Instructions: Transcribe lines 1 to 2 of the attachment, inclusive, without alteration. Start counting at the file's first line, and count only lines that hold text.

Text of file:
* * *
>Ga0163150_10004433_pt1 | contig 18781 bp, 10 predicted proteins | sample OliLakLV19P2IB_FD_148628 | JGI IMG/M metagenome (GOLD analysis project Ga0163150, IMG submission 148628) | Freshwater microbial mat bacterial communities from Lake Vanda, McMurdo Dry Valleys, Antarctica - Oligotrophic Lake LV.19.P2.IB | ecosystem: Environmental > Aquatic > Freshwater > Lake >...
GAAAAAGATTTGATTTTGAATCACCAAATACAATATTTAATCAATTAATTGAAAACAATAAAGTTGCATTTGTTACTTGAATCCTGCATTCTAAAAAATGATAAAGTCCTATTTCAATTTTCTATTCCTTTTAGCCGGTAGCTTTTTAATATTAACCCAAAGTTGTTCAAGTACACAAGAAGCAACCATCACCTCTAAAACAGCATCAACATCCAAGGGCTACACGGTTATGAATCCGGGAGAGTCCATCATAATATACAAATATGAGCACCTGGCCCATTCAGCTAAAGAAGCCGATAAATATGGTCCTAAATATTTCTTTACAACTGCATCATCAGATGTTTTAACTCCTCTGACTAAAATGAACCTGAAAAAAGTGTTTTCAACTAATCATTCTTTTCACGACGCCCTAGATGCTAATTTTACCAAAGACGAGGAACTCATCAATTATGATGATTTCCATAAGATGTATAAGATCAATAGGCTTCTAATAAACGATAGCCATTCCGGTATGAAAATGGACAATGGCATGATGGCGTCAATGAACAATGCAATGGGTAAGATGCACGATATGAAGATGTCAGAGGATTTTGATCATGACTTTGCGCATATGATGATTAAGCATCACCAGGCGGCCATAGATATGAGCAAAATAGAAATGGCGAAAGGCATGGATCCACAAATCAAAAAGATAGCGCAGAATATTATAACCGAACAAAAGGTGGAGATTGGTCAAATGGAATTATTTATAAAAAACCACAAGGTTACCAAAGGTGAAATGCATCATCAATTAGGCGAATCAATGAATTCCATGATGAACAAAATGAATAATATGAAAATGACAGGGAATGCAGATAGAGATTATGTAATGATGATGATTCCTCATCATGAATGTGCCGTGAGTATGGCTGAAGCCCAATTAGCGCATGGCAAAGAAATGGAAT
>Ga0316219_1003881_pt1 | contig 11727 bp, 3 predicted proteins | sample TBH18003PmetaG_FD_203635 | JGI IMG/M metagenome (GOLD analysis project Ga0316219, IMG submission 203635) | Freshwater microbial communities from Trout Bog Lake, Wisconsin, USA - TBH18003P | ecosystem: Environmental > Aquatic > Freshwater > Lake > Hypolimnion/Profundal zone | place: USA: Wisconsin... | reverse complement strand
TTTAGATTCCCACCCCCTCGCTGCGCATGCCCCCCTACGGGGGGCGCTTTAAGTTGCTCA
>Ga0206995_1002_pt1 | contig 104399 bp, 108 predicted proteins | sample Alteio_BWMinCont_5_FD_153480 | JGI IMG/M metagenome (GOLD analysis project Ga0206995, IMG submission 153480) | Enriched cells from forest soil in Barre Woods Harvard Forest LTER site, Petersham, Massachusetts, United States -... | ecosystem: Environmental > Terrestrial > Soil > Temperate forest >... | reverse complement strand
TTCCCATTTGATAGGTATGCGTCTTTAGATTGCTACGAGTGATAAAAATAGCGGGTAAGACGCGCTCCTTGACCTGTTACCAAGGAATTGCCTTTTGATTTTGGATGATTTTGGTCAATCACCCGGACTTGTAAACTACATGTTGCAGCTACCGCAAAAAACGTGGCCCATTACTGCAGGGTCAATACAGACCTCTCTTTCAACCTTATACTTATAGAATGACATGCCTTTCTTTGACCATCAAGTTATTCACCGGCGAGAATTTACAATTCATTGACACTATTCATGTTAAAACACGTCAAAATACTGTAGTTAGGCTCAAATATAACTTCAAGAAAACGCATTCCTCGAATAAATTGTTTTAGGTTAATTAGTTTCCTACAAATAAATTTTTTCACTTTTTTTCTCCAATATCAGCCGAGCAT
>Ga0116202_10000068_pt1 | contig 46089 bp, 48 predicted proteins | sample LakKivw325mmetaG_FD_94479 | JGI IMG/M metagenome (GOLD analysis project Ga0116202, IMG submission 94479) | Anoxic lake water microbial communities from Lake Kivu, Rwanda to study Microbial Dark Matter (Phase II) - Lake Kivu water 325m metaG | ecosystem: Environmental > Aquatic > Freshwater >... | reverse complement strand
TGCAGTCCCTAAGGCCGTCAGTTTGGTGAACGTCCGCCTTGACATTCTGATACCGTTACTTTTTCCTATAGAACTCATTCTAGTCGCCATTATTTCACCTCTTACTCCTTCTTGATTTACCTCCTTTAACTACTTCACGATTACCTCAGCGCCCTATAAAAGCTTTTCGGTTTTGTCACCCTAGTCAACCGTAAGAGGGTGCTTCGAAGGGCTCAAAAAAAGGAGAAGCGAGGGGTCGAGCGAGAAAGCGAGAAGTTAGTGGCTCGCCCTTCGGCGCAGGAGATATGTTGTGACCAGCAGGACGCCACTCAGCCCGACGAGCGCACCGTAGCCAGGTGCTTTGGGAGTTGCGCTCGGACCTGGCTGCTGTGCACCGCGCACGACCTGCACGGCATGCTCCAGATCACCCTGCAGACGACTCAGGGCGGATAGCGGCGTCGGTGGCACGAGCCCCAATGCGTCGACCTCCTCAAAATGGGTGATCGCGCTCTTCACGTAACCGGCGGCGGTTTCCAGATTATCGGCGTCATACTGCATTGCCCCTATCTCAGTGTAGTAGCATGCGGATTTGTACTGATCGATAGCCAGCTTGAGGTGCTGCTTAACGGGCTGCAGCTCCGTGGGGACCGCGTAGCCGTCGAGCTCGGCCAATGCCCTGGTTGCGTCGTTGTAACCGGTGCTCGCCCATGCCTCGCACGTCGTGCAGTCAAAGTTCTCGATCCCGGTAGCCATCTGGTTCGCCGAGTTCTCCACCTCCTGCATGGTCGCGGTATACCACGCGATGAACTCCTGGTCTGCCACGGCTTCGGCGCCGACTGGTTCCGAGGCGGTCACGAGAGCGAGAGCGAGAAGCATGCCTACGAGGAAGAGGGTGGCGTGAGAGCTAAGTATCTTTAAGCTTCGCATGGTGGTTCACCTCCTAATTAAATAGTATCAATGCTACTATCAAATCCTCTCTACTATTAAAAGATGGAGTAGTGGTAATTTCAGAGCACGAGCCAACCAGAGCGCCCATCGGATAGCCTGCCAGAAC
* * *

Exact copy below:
>Ga0163150_10004433_pt1 | contig 18781 bp, 10 predicted proteins | sample OliLakLV19P2IB_FD_148628 | JGI IMG/M metagenome (GOLD analysis project Ga0163150, IMG submission 148628) | Freshwater microbial mat bacterial communities from Lake Vanda, McMurdo Dry Valleys, Antarctica - Oligotrophic Lake LV.19.P2.IB | ecosystem: Environmental > Aquatic > Freshwater > Lake >...
GAAAAAGATTTGATTTTGAATCACCAAATACAATATTTAATCAATTAATTGAAAACAATAAAGTTGCATTTGTTACTTGAATCCTGCATTCTAAAAAATGATAAAGTCCTATTTCAATTTTCTATTCCTTTTAGCCGGTAGCTTTTTAATATTAACCCAAAGTTGTTCAAGTACACAAGAAGCAACCATCACCTCTAAAACAGCATCAACATCCAAGGGCTACACGGTTATGAATCCGGGAGAGTCCATCATAATATACAAATATGAGCACCTGGCCCATTCAGCTAAAGAAGCCGATAAATATGGTCCTAAATATTTCTTTACAACTGCATCATCAGATGTTTTAACTCCTCTGACTAAAATGAACCTGAAAAAAGTGTTTTCAACTAATCATTCTTTTCACGACGCCCTAGATGCTAATTTTACCAAAGACGAGGAACTCATCAATTATGATGATTTCCATAAGATGTATAAGATCAATAGGCTTCTAATAAACGATAGCCATTCCGGTATGAAAATGGACAATGGCATGATGGCGTCAATGAACAATGCAATGGGTAAGATGCACGATATGAAGATGTCAGAGGATTTTGATCATGACTTTGCGCATATGATGATTAAGCATCACCAGGCGGCCATAGATATGAGCAAAATAGAAATGGCGAAAGGCATGGATCCACAAATCAAAAAGATAGCGCAGAATATTATAACCGAACAAAAGGTGGAGATTGGTCAAATGGAATTATTTATAAAAAACCACAAGGTTACCAAAGGTGAAATGCATCATCAATTAGGCGAATCAATGAATTCCATGATGAACAAAATGAATAATATGAAAATGACAGGGAATGCAGATAGAGATTATGTAATGATGATGATTCCTCATCATGAATGTGCCGTGAGTATGGCTGAAGCCCAATTAGCGCATGGCAAAGAAATGGAAT